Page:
When I got up this
morning at 4:30 and looked out the window, snow was gently falling.
It was a welcome sight. But when I opened the door and stepped
outside into the frigid air, I found that indoors was more to
my liking. I decided to skip my walk, which was something that
I hadn't done in quite a while
into my warm house, since I was wide awake, I decided to read
the newspaper, while I drank some coffee.
I was feeling pretty
good, because my Bell's Palsy was looking better. Also, my mother,
who had gone on a driving vacation with three other ladies down
to the city of Alamos in Sonora, Mexico, had arrived safely
back home. Alamos (which, by the way, means "poplars"-did
you know that about Los Alamos her in New Mexico?) is about
375 miles south of the American border.
I had asked Mary
Branham, one of the three ladies who accompanied my mother,
to write an article about their trip for SFAOL.com. Mary is
a published writer, so her description was far better written
than anything I could do. The following is taken from her story:
"Alamos is one
of Mexico's most perfectly preserved colonial-era towns, and
has been declared a National Historical Monument.
Diego de Guzman passed through the region in 1533, hunting for
Indians to sell as slaves. Silver was discovered in the nearby
mountains in 1683, and Alamos was founded the following year.
By 1900 it was almost a ghost town. Citizens from the United
States (estranjeros) began coming to the town in the 1940s to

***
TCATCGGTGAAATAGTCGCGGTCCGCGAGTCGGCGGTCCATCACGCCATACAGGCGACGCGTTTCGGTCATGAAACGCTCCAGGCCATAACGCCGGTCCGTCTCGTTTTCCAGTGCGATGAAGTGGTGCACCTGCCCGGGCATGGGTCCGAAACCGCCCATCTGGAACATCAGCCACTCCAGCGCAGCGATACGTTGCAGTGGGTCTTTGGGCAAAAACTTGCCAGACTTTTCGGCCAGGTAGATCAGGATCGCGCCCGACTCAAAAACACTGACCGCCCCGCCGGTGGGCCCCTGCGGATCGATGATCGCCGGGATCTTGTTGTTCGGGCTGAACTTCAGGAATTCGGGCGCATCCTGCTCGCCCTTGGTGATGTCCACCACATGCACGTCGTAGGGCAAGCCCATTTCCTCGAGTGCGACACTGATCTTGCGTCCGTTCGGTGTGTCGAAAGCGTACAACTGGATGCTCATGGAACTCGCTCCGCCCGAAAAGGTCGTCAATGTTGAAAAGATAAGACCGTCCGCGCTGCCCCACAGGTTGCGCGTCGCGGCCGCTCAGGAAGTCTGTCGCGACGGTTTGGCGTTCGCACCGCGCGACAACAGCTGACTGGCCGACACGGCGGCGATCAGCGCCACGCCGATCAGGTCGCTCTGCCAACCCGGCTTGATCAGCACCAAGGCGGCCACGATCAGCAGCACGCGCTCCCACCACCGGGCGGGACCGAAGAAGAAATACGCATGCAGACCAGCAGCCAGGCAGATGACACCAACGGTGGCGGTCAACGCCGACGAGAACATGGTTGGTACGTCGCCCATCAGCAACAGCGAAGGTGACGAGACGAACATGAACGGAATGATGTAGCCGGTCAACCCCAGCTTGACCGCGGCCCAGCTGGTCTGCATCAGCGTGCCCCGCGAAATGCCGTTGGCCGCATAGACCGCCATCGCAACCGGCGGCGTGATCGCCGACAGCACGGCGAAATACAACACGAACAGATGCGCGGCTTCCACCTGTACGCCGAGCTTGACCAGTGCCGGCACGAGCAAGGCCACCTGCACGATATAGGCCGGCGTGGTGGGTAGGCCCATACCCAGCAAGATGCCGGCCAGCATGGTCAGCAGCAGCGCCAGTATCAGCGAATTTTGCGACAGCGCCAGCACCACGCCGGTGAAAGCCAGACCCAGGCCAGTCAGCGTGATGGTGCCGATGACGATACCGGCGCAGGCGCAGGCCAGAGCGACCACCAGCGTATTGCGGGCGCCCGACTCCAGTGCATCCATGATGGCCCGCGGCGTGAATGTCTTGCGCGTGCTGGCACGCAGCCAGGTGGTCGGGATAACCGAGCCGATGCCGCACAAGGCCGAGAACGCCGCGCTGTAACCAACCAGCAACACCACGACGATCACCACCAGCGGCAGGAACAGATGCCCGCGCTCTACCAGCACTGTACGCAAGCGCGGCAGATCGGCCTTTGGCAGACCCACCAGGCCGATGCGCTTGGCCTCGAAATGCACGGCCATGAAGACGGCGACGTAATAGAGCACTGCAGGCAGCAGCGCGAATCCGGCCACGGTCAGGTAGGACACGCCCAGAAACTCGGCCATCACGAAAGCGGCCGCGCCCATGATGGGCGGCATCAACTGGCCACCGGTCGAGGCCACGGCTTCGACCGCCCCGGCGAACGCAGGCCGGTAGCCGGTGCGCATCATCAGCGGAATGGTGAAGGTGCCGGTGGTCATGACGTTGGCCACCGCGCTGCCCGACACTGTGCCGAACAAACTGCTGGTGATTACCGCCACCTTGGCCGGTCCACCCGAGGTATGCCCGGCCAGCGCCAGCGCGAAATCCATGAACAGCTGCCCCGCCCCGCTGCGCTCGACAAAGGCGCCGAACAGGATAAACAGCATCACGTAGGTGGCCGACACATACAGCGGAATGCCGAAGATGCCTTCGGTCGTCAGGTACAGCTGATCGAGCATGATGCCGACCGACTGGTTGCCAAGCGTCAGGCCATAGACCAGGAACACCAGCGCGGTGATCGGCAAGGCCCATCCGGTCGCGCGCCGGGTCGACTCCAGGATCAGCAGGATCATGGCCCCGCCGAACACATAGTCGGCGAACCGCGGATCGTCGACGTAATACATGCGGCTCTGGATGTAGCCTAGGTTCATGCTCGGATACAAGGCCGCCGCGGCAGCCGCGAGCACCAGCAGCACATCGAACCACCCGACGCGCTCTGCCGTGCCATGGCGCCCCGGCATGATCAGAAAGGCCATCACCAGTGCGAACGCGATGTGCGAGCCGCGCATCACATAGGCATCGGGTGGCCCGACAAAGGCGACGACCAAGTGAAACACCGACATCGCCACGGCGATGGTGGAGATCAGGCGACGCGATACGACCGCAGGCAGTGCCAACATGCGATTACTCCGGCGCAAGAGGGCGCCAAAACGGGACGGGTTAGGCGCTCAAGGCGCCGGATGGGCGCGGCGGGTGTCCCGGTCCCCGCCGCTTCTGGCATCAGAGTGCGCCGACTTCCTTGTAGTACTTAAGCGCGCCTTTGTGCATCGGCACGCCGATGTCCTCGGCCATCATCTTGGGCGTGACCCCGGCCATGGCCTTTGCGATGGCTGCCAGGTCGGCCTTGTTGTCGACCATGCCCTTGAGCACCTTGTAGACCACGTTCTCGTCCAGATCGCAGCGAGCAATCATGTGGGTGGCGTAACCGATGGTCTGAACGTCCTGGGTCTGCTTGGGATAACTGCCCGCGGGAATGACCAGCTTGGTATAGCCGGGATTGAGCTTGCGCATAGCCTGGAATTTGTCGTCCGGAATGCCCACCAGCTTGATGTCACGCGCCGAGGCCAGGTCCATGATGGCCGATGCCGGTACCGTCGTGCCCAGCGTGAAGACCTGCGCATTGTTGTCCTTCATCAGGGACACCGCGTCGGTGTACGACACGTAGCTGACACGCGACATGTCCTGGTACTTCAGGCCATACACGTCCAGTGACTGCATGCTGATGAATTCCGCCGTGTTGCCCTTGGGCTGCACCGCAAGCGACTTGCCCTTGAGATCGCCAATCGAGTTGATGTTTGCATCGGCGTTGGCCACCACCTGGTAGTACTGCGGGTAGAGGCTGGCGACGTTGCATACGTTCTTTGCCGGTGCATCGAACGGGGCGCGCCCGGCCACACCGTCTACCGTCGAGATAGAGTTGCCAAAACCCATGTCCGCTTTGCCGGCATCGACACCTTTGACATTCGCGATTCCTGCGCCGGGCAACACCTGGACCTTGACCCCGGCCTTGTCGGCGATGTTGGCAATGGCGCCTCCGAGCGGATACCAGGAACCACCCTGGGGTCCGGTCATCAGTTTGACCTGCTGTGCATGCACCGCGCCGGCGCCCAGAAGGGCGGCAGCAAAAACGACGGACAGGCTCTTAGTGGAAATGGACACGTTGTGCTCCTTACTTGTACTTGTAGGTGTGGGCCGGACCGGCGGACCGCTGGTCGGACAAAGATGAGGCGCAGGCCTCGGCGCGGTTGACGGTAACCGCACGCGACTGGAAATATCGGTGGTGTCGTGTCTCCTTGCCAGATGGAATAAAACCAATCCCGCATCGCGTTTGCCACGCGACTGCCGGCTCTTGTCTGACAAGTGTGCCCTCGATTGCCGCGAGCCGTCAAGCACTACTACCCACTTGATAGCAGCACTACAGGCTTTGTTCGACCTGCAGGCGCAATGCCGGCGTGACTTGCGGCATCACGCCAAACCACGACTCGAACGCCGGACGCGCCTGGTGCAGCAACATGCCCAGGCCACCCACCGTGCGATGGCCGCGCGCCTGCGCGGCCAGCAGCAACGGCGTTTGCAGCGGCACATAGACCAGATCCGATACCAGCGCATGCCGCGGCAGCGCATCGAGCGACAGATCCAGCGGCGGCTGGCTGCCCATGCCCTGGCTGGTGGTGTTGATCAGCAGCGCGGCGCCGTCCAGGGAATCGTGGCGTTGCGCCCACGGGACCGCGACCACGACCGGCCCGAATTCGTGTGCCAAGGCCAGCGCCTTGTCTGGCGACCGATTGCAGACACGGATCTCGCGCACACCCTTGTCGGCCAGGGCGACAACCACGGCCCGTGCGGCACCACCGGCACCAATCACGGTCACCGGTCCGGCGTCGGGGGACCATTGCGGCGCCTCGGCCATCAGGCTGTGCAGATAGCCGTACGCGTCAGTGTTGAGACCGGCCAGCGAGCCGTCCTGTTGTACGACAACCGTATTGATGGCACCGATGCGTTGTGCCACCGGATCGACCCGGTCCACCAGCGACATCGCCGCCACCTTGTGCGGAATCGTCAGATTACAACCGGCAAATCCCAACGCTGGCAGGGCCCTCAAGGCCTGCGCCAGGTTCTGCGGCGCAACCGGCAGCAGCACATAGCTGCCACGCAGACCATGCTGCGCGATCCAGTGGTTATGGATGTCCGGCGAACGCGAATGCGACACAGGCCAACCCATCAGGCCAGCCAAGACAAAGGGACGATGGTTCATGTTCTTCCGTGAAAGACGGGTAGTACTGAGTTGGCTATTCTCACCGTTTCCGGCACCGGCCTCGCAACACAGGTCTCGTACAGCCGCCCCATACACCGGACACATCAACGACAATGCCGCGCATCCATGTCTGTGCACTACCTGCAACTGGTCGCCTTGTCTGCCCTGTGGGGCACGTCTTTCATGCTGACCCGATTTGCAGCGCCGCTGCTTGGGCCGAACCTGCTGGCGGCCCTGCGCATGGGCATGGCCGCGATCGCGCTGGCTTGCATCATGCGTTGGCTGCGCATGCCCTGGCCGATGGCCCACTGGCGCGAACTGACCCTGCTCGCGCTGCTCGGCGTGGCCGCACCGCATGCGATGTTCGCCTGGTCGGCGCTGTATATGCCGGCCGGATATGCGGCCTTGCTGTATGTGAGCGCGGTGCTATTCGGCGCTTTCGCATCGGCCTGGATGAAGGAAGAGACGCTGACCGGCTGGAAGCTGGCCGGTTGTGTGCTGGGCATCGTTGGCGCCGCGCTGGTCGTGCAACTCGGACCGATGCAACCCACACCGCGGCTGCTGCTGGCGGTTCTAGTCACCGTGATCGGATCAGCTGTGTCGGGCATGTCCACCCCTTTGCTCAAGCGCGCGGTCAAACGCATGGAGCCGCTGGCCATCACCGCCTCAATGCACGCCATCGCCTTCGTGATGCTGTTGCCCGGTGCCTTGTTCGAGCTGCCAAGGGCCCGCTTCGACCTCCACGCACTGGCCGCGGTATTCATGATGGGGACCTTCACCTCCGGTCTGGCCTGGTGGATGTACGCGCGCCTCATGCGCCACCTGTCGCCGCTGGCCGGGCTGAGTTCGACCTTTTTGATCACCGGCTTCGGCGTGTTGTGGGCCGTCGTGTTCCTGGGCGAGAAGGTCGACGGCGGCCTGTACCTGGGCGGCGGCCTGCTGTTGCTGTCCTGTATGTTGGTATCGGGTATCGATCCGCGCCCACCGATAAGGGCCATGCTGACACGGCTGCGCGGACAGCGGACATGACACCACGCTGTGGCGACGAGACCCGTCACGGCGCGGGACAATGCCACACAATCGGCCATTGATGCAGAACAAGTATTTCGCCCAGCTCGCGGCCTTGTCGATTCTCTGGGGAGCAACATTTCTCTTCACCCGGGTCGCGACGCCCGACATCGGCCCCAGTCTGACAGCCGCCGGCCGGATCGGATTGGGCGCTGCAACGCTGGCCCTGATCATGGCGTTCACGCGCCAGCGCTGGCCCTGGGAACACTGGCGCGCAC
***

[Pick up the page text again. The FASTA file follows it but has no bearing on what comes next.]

enjoy the quiet pace and Old World charm, and at once started
to restore ruined mansions of former silver barons.
continue to find Alamos attractive because of the colonial charm,
smallness, proximity to the border, cleanliness, safety and
welcoming local residents. In winter there are more than 250
in the foreign community. Many of them go back north during
the rainy summer season, when temperatures rise above 100 degrees.
morning October through April, there is a house tour. It is
run entirely by volunteers, and all of the money goes to help
further education for needy children. The charge is $8. The
guides are knowledgeable, and visitors enjoy a stroll along
cobbled streets and a visit to three stunning houses.
"Alamos is well
known among bird watchers. More than 400 species of birds have
been seen in the area over a period of a year. In a two-day
Christmas count a couple of years ago, 172 species were identified.
is also popular for hiking, mountain biking, hunting and horseback
Well, after all my
worry, I guess the end result was that my mother and her friends
ended up having a great time. Alamos sounds like a great place
to visit. I'll have to get down there myself one of these days.
It would have to be during the period between October and April
for sure, because that humid summer heat would be too much for
There are other nice
places besides Santa Fe, of course. But visiting them is one
thing-living there is something else entirely.
Have a great day.